exclusives | December 10, 2015

Lavin Weekly #19: Bazelon, Lawson, Cohen, Ali, & Coates

1. Navigating Race and Access to Education: Emily Bazelon in The New York Times Magazine

To what degree are American universities willing to see race be a factor in determining admissions? With this week’s Fisher v. University of Texas case posing another challenge to affirmative action plans, New York Times Magazine staff writer and Sticks and Stones author Emily Bazelon has engaged in an illuminating conversation with Adam Liptak, The Times’ Supreme Court correspondent, to speculate on how the case will unfold—and what it will mean for the country’s institutions. As she writes, “The court’s narrow and not always coherent vision of the role race may play in admissions has become, I think, a legal straitjacket. It leaves some judges straining to fit benefits that are hard to measure within the four walls of the diversity box, while others dismiss the whole project as misguided.” She also references an article by another Lavin speaker—one of our newest, Nikole Hannah-Jones—whose article “Class Action: A Challenge to the Idea that Income Can Integrate America’s Campuses” shows how class-based affirmative action can reduce how many African American and Hispanic students enroll in post-secondary. 

2. Trudeau and the Meaning of Canada: Guy Lawson in The New York Times Magazine

Guy Lawson has written an engaged and enthusiastic profile of Canada’s new Prime Minister Justin Trudeau for The New York Times Magazine. The piece, called “Trudeau’s Canada, Again,” captures a new leader taking federal office, acclimatizing to the new spotlight and adjusting to round-the-clock public life. It also provides a recap of Trudeau’s rise to popularity, his family’s political roots—the Trudeaus are, for lack of a better comparison, Canada’s Kennedys—and how he managed to win a majority in our recent election (a battle Lawson calls “nothing less than an existential struggle over what it means to be Canadian”). The question of identity, as it turns out, is an interesting subject of the article: as Trudeau claims, “There is no core identity, no mainstream in Canada. There are shared values—openness, respect, compassion, willingness to work hard, to be there for each other, to search for equality and justice. Those qualities are what make us the first postnational state.”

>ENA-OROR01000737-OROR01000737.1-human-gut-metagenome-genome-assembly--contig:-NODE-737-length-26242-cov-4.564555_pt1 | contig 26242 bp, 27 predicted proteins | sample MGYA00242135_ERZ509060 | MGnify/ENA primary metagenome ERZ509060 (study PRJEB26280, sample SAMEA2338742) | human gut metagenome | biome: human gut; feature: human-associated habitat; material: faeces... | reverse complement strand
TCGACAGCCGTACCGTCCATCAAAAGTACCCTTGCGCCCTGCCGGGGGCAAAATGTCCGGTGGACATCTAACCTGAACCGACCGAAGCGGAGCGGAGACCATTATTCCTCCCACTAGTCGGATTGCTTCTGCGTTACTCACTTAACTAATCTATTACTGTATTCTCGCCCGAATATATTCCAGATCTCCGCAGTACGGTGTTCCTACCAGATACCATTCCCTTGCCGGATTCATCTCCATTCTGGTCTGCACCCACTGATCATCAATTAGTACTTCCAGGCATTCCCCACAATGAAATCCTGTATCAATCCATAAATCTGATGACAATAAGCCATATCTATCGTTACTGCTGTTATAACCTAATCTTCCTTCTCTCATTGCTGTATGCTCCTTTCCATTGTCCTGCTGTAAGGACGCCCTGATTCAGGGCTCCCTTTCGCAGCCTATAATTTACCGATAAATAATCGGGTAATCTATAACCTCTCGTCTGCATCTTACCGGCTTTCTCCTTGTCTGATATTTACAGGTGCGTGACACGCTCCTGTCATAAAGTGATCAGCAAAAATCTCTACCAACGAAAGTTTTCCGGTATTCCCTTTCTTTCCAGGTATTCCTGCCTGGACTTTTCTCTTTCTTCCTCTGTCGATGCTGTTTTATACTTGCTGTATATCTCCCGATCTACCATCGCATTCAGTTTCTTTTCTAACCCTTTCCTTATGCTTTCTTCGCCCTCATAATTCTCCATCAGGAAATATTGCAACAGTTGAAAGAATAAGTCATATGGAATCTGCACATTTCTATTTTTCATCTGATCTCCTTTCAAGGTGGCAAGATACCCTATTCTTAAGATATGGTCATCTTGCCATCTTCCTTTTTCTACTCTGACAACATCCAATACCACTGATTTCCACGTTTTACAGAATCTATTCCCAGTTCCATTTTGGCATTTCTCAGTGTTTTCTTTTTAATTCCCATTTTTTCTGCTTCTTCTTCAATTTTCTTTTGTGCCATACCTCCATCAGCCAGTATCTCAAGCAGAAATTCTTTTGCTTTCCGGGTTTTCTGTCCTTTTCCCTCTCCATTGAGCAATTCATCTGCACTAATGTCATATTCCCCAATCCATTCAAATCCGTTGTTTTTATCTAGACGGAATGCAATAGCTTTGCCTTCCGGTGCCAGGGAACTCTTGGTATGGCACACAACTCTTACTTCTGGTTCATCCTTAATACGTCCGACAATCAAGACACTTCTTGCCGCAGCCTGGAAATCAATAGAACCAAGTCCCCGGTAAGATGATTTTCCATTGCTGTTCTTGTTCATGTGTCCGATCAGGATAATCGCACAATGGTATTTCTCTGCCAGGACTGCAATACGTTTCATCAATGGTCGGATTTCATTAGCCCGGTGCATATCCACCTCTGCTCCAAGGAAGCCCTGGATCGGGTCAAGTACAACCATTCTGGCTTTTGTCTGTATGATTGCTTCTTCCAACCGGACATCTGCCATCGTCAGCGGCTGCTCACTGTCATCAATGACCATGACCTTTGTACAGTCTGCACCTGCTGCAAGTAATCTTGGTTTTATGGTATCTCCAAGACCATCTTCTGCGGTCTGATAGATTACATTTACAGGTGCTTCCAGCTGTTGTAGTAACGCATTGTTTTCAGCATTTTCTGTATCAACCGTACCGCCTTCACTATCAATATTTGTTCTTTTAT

3. Canada? What’s That?: Rob Cohen in the Montreal Gazette

For a totally different take on Canadian identity, look to filmmaker and writer Rob Cohen. He’s the creator (and funder) of the documentary Being Canadian, which airs this Sunday at 8:30 p.m. on The Movie Network. He was also profiled this week by the Montreal Gazette, which calls his film “a hoot” that “should prove enlightening for many Canadians—particularly those who don’t know Peggy’s Cove from Spruce Grove.” As in his star-studded film, Cohen talks on his search for that elusive national character, why Canadian culture is so often ignored (or simply unknown), and the massive task of self-producing a movie. “I love Canada and I am so proud to be a Canadian,” he tells the Gazette. “The movie tracks the problems I had growing up. But Canada is so much more different now. It’s so much more cool and confident. People seem so much more patriotic and more aware of just how amazing the country is.”

4. Enduring the Absurd, the Outlandish, and the Dangerous: Wajahat Ali in The New York Times

You’ve no doubt heard about Trump’s announcement that, should he become President, he would ban all non-American Muslims from entering the U.S. “We live in absurd times with these absurd realities,” writes Wajahat Ali in The New York Times, “but sadly, there is no laugh track.” Throughout his recent op-ed “The Muslim Drill,” Ali—National Correspondent for Al-Jazeera America—explores how politicians like Trump can conflate 1.6 billion Muslims with a miniscule fraction of violent extremists, and, with perhaps cynical cunning, motivate increasingly mainstream Islamophobic voters (as he reports, “anti-Muslim hate crimes are about five times more common now than they were before 2001”). Dark times, but made more whole, more sane, and certainly more comical by Ali’s response. “We don’t need a repeat of a shameful past that rationalized internment and bigotry in the name of security,” he writes. “We need a way to feel secure that celebrates our values: pluralism, liberties, diverse partnerships, and the inevitable marriage of halal meat with corn torillas. Maybe we can call this the ‘American Drill.’”

5. Things Fall Apart: Ta-Nehisi Coates in The Atlantic 

If you’re feeling a bit pessimistic about recent world events, it’s understandable—but according to Ta-Nehisi Coates, a more honest look at the world might make you a better historian, and writer. In The Atlantic article “Hope and the Historian,” Coates writes of how African Americans (both nationalists and integrationists) have worked for years, tirelessly, to emancipate themselves from oppression. But despite their efforts, success has rarely been achieved. “The more I studied,” Coates writes, “the more I was confronted with heroic people whose struggles were not successful in their own time, if at all.” Indeed, hope itself might be the anomaly, the overrated factor in history and journalism. Injustice and fear, the reality. “Thus,” he continues, “writers who commit themselves to only writing hopeful things are committing themselves to the ahistorical, to the mythical, to the hagiography of humanity itself. I can’t write that way—because I can’t study that way. I have to be open to things falling apart.” For more of Coates’ lucid assessments, be sure to check out his excellent interview in Harper’s Magazine, called “Choosing Words.”

To hire Emily Bazelon, Guy Lawson, Rob Cohen, Wajahat Ali, or Ta-Nehisi Coates as the keynote speaker of your next event, contact The Lavin Agency speakers bureau

Up Next

motivational | December 09, 2015